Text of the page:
Marc Andreessen won't be charting America Online's technology future after all.

In a surprise move, America Online Inc. of Dulles announced yesterday that the Silicon Valley hyper-achiever is stepping down as chief technology officer after only six months on the job. He'll shift to a part-time role as an adviser to the company, focusing on investments in new technology companies.

Andreessen, who was AOL's first chief technology officer, will be replaced by William J. Raduchel, 53, a former chief strategy officer for Sun Microsystems Inc., a California company with which AOL has a strategic alliance.

Andreessen was only 22 when he co-founded Netscape Communications Corp. in 1994. It went on to become one of the most innovative Internet companies that Silicon Valley has produced. AOL acquired it in March for $10 billion and depicted Andreessen's move to the Dulles-based company as a sign of technology leadership and a smooth melding of the two firms.

He bought a large house in McLean and commuted between Virginia and Silicon Valley. The Washington area technology community embraced the tall, rapid-talking, onetime computer science student as a new local star.

AOL officials denied yesterday that his departure as chief technology officer was a setback. But industry analysts said the move could be a sign that the AOL-Netscape transition is not going as smoothly as hoped. "These are two companies with very different cultures," said Bill Whyman, an Internet analyst with securities firm Legg Mason Wood Walker in Washington. "It shows that the integration of AOL and Netscape will be difficult, because Andreessen is a critical signal to all the people who have stayed at Netscape."

Many Netscape technologists left the company rather than work for AOL, which at Netscape had a reputation as a consumer entertainment operation, not an advanced technology shop.

Andreessen yesterday brushed off suggestions that he had differences with AOL. "If this was a cultural issue, I'd be full up quitting," he said.

But he said it had recently become clear to him that he could not manage his interest in nurturing start-up companies with the vast responsibility of vetting all technology at AOL.

"It's hard to have a full-time job anywhere and also be involved in start-ups," Andreessen said. "I don't intend to work full-time for another company again."

Andreessen has personal investments in Silicon Valley firms Replay Networks Inc. and Accompany Inc.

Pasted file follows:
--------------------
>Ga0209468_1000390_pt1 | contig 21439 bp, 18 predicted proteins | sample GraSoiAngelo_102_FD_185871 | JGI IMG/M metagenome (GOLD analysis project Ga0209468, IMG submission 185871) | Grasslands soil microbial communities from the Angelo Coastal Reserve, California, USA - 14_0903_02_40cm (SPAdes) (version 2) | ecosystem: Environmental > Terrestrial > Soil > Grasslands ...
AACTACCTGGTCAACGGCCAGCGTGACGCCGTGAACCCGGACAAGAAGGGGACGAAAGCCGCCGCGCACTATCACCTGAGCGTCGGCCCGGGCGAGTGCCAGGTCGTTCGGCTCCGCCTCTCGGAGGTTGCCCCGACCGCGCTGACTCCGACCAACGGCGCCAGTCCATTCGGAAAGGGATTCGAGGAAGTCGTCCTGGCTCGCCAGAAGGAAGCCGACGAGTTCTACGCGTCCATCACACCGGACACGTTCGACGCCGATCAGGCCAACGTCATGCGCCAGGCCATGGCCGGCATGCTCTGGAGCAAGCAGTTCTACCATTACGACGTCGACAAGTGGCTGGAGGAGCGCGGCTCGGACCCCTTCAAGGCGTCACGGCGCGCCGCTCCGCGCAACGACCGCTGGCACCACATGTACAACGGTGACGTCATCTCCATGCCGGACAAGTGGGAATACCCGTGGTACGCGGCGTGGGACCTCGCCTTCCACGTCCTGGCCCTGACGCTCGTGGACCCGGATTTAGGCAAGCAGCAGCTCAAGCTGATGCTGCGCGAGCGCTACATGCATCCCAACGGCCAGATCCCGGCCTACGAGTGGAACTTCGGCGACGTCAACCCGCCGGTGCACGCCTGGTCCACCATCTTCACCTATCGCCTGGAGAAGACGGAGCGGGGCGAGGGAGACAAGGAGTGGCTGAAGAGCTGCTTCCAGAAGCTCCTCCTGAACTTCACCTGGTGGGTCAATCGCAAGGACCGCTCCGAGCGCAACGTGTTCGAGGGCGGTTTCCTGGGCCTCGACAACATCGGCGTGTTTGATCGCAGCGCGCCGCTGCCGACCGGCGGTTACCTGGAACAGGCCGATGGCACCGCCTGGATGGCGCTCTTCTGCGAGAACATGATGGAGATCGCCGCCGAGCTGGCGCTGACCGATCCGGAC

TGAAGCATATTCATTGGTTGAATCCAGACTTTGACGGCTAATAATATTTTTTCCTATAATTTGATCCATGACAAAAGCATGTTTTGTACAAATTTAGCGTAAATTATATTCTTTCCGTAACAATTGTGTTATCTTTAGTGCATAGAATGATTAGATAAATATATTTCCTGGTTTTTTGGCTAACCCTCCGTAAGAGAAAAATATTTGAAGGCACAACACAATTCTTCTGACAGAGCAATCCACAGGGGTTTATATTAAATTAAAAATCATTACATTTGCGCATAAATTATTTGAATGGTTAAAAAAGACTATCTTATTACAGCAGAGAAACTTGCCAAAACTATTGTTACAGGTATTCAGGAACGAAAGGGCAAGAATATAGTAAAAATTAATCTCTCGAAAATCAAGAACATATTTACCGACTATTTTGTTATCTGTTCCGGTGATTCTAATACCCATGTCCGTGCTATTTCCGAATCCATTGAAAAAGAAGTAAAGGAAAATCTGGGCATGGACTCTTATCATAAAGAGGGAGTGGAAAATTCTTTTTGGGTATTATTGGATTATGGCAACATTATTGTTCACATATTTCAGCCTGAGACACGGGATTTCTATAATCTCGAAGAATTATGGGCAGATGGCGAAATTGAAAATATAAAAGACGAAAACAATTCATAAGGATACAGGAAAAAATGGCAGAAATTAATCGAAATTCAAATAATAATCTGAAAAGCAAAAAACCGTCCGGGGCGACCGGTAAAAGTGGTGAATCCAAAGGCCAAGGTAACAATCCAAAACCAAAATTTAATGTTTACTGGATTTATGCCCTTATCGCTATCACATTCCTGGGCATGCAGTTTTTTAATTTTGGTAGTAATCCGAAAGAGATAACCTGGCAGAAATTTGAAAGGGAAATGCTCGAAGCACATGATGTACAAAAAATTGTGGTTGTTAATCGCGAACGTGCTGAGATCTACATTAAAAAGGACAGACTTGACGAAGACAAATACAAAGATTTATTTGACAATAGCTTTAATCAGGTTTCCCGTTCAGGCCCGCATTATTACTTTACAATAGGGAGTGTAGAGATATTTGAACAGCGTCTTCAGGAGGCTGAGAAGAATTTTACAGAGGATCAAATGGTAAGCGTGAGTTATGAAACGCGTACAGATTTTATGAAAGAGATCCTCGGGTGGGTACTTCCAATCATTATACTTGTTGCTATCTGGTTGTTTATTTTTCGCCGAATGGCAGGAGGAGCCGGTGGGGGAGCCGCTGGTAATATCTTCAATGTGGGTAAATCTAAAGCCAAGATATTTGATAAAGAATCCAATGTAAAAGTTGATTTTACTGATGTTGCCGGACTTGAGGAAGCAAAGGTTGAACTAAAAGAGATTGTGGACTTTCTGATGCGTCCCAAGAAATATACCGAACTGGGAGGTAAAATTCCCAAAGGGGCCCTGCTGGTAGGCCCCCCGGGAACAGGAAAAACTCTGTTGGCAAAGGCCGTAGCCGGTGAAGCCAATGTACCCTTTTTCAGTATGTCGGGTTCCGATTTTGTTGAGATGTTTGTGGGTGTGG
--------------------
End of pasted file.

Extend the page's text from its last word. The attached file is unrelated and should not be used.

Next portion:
Over the past two months, Andreessen said he and AOL chief executive Steve Case have had a running dialogue about what's important at the company and what Andreessen's new role should be. "Steve believes large parts of this industry are going to consolidate . . . but I also think new opportunities will open up," Andreessen said.

Others said that while Andreessen is great at big-picture thinking, he never was a good day-to-day manager. "AOL's bureaucracy needs a hands-on manager, not so much a visionary," Bethesda Internet analyst Gary Arlen said.

Andreessen doesn't contest that point. "I'm not the guy you're going to have in there negotiating terms or price," Andreessen said.

Several analysts said the move could in fact have been long-planned, with the goal of replacing Andreessen after he had helped smooth some of the transition. "It looks a little pat," Arlen said. "Marc could have been a placeholder while they were waiting for the Sun guy to come in."

Last month Andreessen filed with the Securities and Exchange Commission to sell 940,680 shares of AOL, worth about $88 million, although he still has a large stake in the company.

For his part, Raduchel said his discussions with Case have been taking place over a short time.

Andreessen said although he'll be spending most of his time in Silicon Valley with visits to other tech spots such as Seattle and Austin, he'll still come to Washington often to network and look at new companies.

He has been speaking regularly in the area and has joined the Capitol Investors, a local group of the tech elite who meet for monthly dinners and investment pitches. In October, Andreessen plans to host a fund-raiser for Vice President Gore's presidential campaign.

CAPTION: In his new job, Marc Andreessen will focus on start-up investments.